Malloy’s plan would cut $8.2 million – 26 percent – from the behavioral services program run by the Department of Developmental Disabilities, which serves children and adolescents with developmental disorders and significant behavioral health or psychiatric disorders. The program – formerly known as the voluntary services program – is intended to help families care for their children at home. The current year’s budget cut it by close to 10 percent. Democrats called for a smaller cut to the program, while Republican did not propose any cuts.

Malloy’s plan would add nearly $5 million to funding that provides employment services and day programs for people with intellectual or developmental disabilities – a funding stream that advocates and families of people with intellectual or developmental disabilities have been worried would take a big hit in the final budget. If that happened, they warned, parents might have to stop working or hire people to stay home with their young adult children during the day.

The governor appears to have adopted the Democrats’ proposal to consolidate the six legislative commissions that advocate for demographic constituencies into two new commissions, significantly reducing their funding. Republicans called for eliminating the commissions, which provide research and advocacy work.

Keith has spent most of his 31 years as a reporter specializing in state government finances, analyzing such topics as income tax equity, waste in government and the complex funding systems behind Connecticut’s transportation and social services networks. He has been the state finances reporter at CT Mirror since it launched in 2010. Prior to joining CT Mirror Keith was State Capitol bureau chief for The Journal Inquirer of Manchester, a reporter for the Day of New London, and a former contributing writer to The New York Times. Keith is a graduate of and a former journalism instructor at the University of Connecticut.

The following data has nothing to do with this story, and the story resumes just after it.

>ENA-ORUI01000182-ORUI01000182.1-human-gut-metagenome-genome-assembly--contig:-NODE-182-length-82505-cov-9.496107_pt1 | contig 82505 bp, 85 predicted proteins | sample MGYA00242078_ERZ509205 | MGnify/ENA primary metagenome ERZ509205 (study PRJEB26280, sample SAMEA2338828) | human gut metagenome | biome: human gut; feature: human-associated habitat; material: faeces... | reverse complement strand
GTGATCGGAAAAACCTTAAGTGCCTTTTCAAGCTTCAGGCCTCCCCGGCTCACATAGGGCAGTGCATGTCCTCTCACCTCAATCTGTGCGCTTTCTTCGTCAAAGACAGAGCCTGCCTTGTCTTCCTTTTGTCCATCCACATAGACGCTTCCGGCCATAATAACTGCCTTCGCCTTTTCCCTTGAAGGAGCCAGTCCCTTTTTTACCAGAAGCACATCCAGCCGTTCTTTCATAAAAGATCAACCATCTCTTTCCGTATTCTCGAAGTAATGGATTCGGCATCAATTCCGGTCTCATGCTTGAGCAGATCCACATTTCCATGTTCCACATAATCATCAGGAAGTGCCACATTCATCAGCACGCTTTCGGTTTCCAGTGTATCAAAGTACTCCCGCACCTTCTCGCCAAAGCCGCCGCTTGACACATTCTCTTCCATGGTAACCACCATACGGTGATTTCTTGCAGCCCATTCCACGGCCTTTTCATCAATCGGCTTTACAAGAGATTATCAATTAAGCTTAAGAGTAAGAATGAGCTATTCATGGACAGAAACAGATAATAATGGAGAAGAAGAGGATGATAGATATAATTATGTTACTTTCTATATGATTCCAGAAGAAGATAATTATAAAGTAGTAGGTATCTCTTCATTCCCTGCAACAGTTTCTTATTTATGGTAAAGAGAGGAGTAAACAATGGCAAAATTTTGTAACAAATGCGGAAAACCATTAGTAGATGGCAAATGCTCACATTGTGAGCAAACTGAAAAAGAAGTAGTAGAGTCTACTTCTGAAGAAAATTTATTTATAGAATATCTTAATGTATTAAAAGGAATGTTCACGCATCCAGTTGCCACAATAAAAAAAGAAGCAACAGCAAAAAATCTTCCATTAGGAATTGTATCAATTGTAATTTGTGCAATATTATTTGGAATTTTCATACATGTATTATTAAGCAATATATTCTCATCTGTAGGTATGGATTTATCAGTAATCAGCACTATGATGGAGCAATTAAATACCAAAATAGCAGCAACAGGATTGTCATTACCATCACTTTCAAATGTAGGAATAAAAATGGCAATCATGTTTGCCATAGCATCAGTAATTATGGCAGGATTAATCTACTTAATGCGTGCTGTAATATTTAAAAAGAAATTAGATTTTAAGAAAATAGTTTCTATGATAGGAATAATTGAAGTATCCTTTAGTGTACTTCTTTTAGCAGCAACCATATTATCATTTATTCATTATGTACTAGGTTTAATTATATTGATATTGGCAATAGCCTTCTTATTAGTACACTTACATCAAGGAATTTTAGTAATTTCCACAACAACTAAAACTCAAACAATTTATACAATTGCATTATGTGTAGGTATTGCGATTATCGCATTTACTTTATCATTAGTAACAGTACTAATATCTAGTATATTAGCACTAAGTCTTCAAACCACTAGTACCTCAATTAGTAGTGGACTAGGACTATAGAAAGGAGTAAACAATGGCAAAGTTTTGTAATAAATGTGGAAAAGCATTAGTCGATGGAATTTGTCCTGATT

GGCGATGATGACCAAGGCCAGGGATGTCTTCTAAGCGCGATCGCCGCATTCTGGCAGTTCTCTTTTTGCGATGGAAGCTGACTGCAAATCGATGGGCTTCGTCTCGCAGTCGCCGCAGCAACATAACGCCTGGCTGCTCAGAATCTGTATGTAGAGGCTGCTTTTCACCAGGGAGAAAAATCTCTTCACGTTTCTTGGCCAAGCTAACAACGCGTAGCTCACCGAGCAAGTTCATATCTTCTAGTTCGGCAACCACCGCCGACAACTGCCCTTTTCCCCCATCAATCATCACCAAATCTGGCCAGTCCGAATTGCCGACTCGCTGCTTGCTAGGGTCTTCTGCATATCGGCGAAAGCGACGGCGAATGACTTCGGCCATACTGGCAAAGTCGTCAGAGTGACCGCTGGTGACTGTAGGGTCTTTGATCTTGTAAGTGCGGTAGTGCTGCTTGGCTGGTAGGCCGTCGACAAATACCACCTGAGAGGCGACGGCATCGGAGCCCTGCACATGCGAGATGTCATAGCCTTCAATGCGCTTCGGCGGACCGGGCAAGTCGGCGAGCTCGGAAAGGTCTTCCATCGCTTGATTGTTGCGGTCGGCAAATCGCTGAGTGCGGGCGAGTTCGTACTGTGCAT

Arielle Levin Becker covered health care for The Connecticut Mirror. She previously worked for The Hartford Courant, most recently as its health reporter, and has also covered small towns, courts and education in Connecticut and New Jersey. She was a finalist in 2009 for the prestigious Livingston Award for Young Journalists, a recipient of a Knight Science Journalism Fellowship and the third-place winner in 2013 for an in-depth piece on caregivers from the National Association of Health Journalists. She is a 2004 graduate of Yale University.

Jacqueline was CT Mirror’s Education and Housing Reporter, and an original member of the CT Mirror staff, joining shortly before our January 2010 launch. Her awards include the best-of-show Theodore A. Driscoll Investigative Award from the Connecticut Society of Professional Journalists in 2019 for reporting on inadequate inmate health care, first-place for investigative reporting from the New England Newspaper and Press Association in 2020 for reporting on housing segregation, and two first-place awards from the National Education Writers Association in 2012. She was selected for a prestigious, year-long Propublica Local Reporting Network grant in 2019, exploring a range of affordable and low-income housing issues. Before joining CT Mirror, Jacqueline was a reporter, online editor and website developer for The Washington Post Co.’s Maryland newspaper chains. Jacqueline received an undergraduate degree in journalism from Bowling Green State University and a master’s in public policy from Trinity College.